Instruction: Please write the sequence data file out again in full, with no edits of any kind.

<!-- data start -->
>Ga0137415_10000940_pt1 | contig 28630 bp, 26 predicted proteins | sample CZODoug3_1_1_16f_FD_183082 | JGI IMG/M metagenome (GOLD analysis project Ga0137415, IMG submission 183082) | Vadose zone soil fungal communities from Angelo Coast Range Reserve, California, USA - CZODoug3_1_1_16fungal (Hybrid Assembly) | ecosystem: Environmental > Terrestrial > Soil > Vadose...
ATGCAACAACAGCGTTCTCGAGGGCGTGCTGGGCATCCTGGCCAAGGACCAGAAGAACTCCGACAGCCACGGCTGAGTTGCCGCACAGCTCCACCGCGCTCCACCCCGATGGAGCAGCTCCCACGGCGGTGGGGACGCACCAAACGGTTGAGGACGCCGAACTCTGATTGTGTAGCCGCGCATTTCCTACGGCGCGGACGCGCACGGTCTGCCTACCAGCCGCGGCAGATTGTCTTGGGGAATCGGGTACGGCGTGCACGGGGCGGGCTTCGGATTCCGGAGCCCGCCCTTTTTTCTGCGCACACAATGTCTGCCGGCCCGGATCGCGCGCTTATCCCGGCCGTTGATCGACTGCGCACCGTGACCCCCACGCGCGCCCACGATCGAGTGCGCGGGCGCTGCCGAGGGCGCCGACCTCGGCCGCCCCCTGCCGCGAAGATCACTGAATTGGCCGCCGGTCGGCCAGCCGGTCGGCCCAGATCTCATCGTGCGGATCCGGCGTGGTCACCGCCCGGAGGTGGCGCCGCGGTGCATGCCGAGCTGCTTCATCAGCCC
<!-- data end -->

>Ga0137415_10000940_pt1 | contig 28630 bp, 26 predicted proteins | sample CZODoug3_1_1_16f_FD_183082 | JGI IMG/M metagenome (GOLD analysis project Ga0137415, IMG submission 183082) | Vadose zone soil fungal communities from Angelo Coast Range Reserve, California, USA - CZODoug3_1_1_16fungal (Hybrid Assembly) | ecosystem: Environmental > Terrestrial > Soil > Vadose...
ATGCAACAACAGCGTTCTCGAGGGCGTGCTGGGCATCCTGGCCAAGGACCAGAAGAACTCCGACAGCCACGGCTGAGTTGCCGCACAGCTCCACCGCGCTCCACCCCGATGGAGCAGCTCCCACGGCGGTGGGGACGCACCAAACGGTTGAGGACGCCGAACTCTGATTGTGTAGCCGCGCATTTCCTACGGCGCGGACGCGCACGGTCTGCCTACCAGCCGCGGCAGATTGTCTTGGGGAATCGGGTACGGCGTGCACGGGGCGGGCTTCGGATTCCGGAGCCCGCCCTTTTTTCTGCGCACACAATGTCTGCCGGCCCGGATCGCGCGCTTATCCCGGCCGTTGATCGACTGCGCACCGTGACCCCCACGCGCGCCCACGATCGAGTGCGCGGGCGCTGCCGAGGGCGCCGACCTCGGCCGCCCCCTGCCGCGAAGATCACTGAATTGGCCGCCGGTCGGCCAGCCGGTCGGCCCAGATCTCATCGTGCGGATCCGGCGTGGTCACCGCCCGGAGGTGGCGCCGCGGTGCATGCCGAGCTGCTTCATCAGCCC